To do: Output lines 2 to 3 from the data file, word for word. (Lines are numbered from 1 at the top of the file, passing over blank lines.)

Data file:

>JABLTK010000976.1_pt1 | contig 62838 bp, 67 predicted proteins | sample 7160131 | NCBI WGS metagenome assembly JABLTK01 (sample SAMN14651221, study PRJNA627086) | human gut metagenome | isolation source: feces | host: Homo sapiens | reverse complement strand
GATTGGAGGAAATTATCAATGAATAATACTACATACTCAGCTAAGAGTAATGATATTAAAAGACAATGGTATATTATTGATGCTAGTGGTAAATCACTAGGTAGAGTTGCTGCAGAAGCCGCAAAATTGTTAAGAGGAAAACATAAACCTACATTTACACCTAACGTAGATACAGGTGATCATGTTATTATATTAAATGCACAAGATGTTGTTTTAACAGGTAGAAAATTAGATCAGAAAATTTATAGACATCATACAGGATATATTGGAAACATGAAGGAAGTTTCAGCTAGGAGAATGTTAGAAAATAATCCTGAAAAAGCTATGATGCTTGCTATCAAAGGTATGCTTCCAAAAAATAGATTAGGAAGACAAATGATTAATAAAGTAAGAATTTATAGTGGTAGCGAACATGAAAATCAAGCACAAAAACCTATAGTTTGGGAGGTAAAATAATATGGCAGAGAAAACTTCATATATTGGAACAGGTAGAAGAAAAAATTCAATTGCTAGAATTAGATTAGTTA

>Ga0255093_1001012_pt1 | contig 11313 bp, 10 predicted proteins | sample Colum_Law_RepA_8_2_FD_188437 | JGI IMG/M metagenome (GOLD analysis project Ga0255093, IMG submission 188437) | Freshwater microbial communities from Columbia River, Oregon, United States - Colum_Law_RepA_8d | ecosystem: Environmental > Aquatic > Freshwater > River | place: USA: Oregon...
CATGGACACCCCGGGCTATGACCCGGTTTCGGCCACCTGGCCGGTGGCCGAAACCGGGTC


GATTGGAGGAAATTATCAATGAATAATACTACATACTCAGCTAAGAGTAATGATATTAAAAGACAATGGTATATTATTGATGCTAGTGGTAAATCACTAGGTAGAGTTGCTGCAGAAGCCGCAAAATTGTTAAGAGGAAAACATAAACCTACATTTACACCTAACGTAGATACAGGTGATCATGTTATTATATTAAATGCACAAGATGTTGTTTTAACAGGTAGAAAATTAGATCAGAAAATTTATAGACATCATACAGGATATATTGGAAACATGAAGGAAGTTTCAGCTAGGAGAATGTTAGAAAATAATCCTGAAAAAGCTATGATGCTTGCTATCAAAGGTATGCTTCCAAAAAATAGATTAGGAAGACAAATGATTAATAAAGTAAGAATTTATAGTGGTAGCGAACATGAAAATCAAGCACAAAAACCTATAGTTTGGGAGGTAAAATAATATGGCAGAGAAAACTTCATATATTGGAACAGGTAGAAGAAAAAATTCAATTGCTAGAATTAGATTAGTTA

>Ga0255093_1001012_pt1 | contig 11313 bp, 10 predicted proteins | sample Colum_Law_RepA_8_2_FD_188437 | JGI IMG/M metagenome (GOLD analysis project Ga0255093, IMG submission 188437) | Freshwater microbial communities from Columbia River, Oregon, United States - Colum_Law_RepA_8d | ecosystem: Environmental > Aquatic > Freshwater > River | place: USA: Oregon...